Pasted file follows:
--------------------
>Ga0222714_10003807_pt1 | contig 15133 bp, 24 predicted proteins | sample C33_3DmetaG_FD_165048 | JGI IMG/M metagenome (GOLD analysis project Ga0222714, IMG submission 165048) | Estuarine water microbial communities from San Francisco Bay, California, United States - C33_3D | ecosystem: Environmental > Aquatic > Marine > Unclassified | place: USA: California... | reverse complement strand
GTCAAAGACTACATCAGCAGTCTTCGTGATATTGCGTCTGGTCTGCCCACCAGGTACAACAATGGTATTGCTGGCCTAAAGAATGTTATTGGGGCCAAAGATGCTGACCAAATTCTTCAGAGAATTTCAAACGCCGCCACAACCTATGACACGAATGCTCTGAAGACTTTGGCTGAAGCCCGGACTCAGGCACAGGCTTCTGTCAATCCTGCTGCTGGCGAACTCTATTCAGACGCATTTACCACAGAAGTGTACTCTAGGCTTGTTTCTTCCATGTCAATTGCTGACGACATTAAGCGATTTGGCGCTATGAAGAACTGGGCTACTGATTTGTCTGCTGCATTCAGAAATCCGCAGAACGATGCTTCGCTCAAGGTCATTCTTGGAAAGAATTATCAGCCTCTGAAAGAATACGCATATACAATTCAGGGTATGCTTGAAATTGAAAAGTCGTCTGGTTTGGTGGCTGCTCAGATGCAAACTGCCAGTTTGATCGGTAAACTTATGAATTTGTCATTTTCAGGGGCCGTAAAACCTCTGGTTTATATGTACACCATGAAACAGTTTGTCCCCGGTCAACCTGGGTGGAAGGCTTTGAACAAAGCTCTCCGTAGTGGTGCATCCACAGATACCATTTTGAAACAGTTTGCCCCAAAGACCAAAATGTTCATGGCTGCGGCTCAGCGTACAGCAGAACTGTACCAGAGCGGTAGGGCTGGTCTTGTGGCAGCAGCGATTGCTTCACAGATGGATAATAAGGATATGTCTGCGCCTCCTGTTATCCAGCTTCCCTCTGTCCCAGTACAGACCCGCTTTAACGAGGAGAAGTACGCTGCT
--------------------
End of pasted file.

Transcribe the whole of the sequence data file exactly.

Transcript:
>Ga0222714_10003807_pt1 | contig 15133 bp, 24 predicted proteins | sample C33_3DmetaG_FD_165048 | JGI IMG/M metagenome (GOLD analysis project Ga0222714, IMG submission 165048) | Estuarine water microbial communities from San Francisco Bay, California, United States - C33_3D | ecosystem: Environmental > Aquatic > Marine > Unclassified | place: USA: California... | reverse complement strand
GTCAAAGACTACATCAGCAGTCTTCGTGATATTGCGTCTGGTCTGCCCACCAGGTACAACAATGGTATTGCTGGCCTAAAGAATGTTATTGGGGCCAAAGATGCTGACCAAATTCTTCAGAGAATTTCAAACGCCGCCACAACCTATGACACGAATGCTCTGAAGACTTTGGCTGAAGCCCGGACTCAGGCACAGGCTTCTGTCAATCCTGCTGCTGGCGAACTCTATTCAGACGCATTTACCACAGAAGTGTACTCTAGGCTTGTTTCTTCCATGTCAATTGCTGACGACATTAAGCGATTTGGCGCTATGAAGAACTGGGCTACTGATTTGTCTGCTGCATTCAGAAATCCGCAGAACGATGCTTCGCTCAAGGTCATTCTTGGAAAGAATTATCAGCCTCTGAAAGAATACGCATATACAATTCAGGGTATGCTTGAAATTGAAAAGTCGTCTGGTTTGGTGGCTGCTCAGATGCAAACTGCCAGTTTGATCGGTAAACTTATGAATTTGTCATTTTCAGGGGCCGTAAAACCTCTGGTTTATATGTACACCATGAAACAGTTTGTCCCCGGTCAACCTGGGTGGAAGGCTTTGAACAAAGCTCTCCGTAGTGGTGCATCCACAGATACCATTTTGAAACAGTTTGCCCCAAAGACCAAAATGTTCATGGCTGCGGCTCAGCGTACAGCAGAACTGTACCAGAGCGGTAGGGCTGGTCTTGTGGCAGCAGCGATTGCTTCACAGATGGATAATAAGGATATGTCTGCGCCTCCTGTTATCCAGCTTCCCTCTGTCCCAGTACAGACCCGCTTTAACGAGGAGAAGTACGCTGCT